16 Jan Cultivating Top Donors
By David Allen, Development for Conservation
I’m working with three clients right now who are each planning for this year’s cultivation of top prospects. January is an ideal time to do this exercise. Most of these prospects (not all) will be solicited in the Fall, and right now, we have 9 or 10 months in which to plan meaningful engagement that will help them say “Yes!” later.
My top prospects include just about anyone who will be singled out for special cultivation attention. In other words, not treated simply as a group. One client is working with more than 100 such prospects. The other two are working with about 50 each.
The number doesn’t matter. The process is the same, and it is scalable to meet each specific organization’s needs.
Interestingly, I am writing this on Martin Luther King Jr. Day in the U.S. One of the King quotes that I ran across yesterday was this one:
“If you can’t fly then run, if you can’t run then walk, if you can’t walk then crawl, but whatever you do you have to keep moving forward.”
With apologies to King for applying Civil Rights language to Major Gift Fundraising, this is what I’ve been saying for years. Start with just five people if you must, but just start!
Regardless of how many you are able to work with, plan the year’s cultivation for each prospect individually. This process takes time. For some organizations, this might take a week or more of dedicated effort.
Consider these two excerpts from blogs I posted in 2016:
from Cultivating Top 100 Donors, posted in August 2016
You will want to imagine the relationship from the donor’s perspective. What will they see from the organization? Will it come from a single “voice” (better)? Or will each communication be from someone different (not as good)?
- Start with their membership renewal request. Is it delivered in person? By mail? Email? Will you send a follow-up or call the donor if they do not respond? After what interval of time?
- Now consider the printed and emailed newsletters. Are they sent “from” the organization? Are they packaged separately to arrive “from” the Executive Director or one of the board members?
- Will the donors be, and if so, how will they be invited to organizational events: the Annual Meeting, the Donor Appreciation Dinner, and the Fundraising Gala? What about public field trips and nature tours? Workparties and other volunteer activities?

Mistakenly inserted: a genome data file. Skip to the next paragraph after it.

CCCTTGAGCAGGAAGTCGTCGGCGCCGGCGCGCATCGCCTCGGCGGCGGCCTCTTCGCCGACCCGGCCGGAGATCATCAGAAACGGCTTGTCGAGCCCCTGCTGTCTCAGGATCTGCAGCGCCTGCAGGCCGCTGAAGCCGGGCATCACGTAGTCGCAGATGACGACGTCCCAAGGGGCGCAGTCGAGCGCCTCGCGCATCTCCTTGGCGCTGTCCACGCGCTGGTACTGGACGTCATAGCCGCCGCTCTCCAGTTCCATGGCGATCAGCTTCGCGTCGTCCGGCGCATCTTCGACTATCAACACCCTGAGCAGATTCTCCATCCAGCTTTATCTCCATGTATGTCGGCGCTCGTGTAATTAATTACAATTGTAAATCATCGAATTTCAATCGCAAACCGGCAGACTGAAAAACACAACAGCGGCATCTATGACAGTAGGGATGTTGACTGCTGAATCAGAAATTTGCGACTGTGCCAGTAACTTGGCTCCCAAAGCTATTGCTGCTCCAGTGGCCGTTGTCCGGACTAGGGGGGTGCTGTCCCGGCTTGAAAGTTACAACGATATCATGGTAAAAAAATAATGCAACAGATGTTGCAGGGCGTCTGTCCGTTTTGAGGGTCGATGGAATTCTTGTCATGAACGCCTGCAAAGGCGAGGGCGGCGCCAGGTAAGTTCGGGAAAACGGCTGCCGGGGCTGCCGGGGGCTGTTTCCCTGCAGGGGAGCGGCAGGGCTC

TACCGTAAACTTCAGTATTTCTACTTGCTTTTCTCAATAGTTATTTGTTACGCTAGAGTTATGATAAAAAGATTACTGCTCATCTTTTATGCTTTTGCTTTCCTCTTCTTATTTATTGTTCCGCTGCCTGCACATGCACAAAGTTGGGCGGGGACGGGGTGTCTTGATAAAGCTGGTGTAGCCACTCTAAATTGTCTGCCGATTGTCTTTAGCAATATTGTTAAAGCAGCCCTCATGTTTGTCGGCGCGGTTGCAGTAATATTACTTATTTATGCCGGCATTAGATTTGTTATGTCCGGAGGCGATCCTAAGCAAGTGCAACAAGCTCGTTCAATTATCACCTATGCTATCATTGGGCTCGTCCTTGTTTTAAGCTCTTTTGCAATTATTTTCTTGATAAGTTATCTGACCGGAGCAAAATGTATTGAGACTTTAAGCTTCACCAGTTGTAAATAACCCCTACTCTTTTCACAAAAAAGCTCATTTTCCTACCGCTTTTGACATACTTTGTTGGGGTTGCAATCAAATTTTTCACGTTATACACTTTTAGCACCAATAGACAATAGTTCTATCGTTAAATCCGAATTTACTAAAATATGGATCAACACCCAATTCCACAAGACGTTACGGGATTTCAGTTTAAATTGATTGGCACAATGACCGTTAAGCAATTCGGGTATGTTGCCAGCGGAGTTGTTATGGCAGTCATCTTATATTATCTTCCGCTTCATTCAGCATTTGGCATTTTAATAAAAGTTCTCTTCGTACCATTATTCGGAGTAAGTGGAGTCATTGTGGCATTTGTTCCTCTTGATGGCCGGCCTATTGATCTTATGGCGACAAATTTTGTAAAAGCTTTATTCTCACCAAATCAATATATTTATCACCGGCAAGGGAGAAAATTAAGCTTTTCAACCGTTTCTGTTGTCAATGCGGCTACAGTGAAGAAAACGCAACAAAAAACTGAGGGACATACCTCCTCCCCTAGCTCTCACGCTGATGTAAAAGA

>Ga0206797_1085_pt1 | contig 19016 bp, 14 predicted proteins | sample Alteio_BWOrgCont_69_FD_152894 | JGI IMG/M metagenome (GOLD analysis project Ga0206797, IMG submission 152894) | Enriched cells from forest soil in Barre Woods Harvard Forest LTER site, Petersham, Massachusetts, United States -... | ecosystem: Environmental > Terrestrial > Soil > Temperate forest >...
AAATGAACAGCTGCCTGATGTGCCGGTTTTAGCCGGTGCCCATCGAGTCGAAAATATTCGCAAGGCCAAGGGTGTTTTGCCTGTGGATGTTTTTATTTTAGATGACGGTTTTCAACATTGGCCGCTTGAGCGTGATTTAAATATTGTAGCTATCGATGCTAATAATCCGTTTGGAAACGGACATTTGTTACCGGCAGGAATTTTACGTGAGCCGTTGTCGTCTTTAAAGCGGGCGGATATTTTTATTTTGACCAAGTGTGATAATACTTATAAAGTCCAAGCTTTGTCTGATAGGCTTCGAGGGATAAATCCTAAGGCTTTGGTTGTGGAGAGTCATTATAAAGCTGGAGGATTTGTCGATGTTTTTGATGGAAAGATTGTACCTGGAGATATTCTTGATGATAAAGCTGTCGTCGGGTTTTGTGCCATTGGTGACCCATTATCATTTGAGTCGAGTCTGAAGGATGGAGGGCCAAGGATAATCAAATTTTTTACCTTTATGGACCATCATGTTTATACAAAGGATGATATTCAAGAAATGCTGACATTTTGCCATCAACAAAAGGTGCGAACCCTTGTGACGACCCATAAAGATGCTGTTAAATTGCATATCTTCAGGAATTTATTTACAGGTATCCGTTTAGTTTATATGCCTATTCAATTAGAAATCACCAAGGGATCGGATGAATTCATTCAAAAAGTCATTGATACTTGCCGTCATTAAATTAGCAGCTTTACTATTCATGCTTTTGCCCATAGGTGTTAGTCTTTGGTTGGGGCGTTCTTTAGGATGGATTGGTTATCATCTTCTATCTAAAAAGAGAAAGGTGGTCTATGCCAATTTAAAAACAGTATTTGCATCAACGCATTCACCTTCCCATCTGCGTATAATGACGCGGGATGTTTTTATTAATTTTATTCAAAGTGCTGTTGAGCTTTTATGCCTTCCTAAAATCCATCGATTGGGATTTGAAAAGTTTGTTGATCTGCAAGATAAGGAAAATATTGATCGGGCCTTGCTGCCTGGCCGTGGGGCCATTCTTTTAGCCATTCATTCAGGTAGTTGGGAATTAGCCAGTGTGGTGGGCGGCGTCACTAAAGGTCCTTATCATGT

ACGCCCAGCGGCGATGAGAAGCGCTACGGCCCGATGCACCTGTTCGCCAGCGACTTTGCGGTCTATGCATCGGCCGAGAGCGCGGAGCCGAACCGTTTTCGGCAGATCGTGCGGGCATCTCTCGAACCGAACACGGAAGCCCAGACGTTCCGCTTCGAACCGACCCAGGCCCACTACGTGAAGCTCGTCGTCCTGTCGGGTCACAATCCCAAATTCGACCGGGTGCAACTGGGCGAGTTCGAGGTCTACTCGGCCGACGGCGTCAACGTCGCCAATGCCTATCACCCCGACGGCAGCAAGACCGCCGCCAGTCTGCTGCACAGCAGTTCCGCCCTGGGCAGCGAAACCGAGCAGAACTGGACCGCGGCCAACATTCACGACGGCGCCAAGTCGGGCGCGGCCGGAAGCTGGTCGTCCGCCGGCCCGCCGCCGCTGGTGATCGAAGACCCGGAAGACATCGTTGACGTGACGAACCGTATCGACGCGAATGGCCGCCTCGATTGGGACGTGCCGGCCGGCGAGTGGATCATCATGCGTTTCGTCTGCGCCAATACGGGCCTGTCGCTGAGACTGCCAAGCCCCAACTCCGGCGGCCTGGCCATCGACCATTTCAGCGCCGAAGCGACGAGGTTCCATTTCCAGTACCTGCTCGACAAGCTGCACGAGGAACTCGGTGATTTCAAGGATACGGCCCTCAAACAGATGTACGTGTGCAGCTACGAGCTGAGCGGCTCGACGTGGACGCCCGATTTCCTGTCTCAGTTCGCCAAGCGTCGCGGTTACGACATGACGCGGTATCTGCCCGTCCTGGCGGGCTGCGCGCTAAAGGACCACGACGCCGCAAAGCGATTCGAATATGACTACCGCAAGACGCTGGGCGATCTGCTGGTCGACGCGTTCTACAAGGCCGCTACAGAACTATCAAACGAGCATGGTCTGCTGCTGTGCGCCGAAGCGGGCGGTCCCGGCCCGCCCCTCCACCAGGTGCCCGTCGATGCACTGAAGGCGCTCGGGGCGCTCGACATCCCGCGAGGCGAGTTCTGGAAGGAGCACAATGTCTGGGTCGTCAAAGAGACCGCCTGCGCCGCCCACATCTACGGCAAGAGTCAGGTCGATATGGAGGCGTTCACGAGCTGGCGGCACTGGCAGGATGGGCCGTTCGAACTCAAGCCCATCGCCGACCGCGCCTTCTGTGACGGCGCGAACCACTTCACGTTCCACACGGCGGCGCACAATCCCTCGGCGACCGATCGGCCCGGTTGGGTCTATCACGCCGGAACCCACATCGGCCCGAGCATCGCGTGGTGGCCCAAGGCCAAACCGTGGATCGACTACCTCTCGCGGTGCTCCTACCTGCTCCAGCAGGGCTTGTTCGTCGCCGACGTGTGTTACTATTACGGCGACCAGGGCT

- And finally, how and when will you have the conversations with them I listed above?
Donor by donor, each by each, consider and draft an interaction plan for each prospect. It’s tedious and time-consuming, and the more donors you begin to seriously cultivate, the more tedious the process becomes. I suggest taking two weeks out of each January and slogging through it, but you might operate on a different timeline.
and from Annual Giving Leaders, posted in September 2016
So now the question “Why will they say “yes!”?” Donors will say yes to you because you have communicated effectively with them throughout the year. I’m going to incorporate the following list of special communications for these special donors.
- 2 special story-based updates on current programs
- 1 Annual Report
- 1 invitation to attend a donor club field trip
- 1 invitation to attend a donor club dinner event
- 1 mid-year coffee with the ED or a board member
There are three types of communications on the list: 1) mailed information, 2) events and gatherings, and 3) in-person meetings. The mailed information is designed to look like special information, regardless of how many people get it. They could be delivered by email, but the impact is stronger on paper. And the message is simple – “your annual gifts to this organization are making great things possible. Here – let me show you.” The Annual Report is delivered in a special envelope, hand addressed of course, and mailed a week or so before anyone else gets it – an advance copy. It delivers the same essential message.
The events are exclusive events – only donor club members and prospects are invited. (Board members are always invited!)
The invitation to coffee will not be accepted by most donors, but just like all the rest, the invitation itself carries most of the cultivation value. And the donors who do accept are the donors most interested in the programs and projects. Hint: they’re also Top 100 candidates someday, too. For this reason, among others, don’t let this activity slide. You need to get to know your donors. Having coffee with them, without asking for money each time, will be a treat for both of you.
So this is how we started with my current clients:
The default solicitation strategy is that each prospect will get at least two invitations to give every year. One will be a renewal of their membership at some appropriate level. The other will be either an appeal letter or a personalized request for the annual fund or some specific project or program. These are solicitations we need to individually manage.
The default cultivation strategy is that every prospect will attend a house party or a lunch/coffee at least once between February and May, attend one field trip outing between April and September, be invited to the annual donor event in October, and receive a personalized membership solicitation visit either between that event and the end of the year. (All Board members will be solicited in January and February.)
Are you preparing individualized cultivation plans for your top donors? I invite you to share your experience here. What’s working for you? What’s not?
Photo by Simon Migaj courtesy of Stocksnap.io.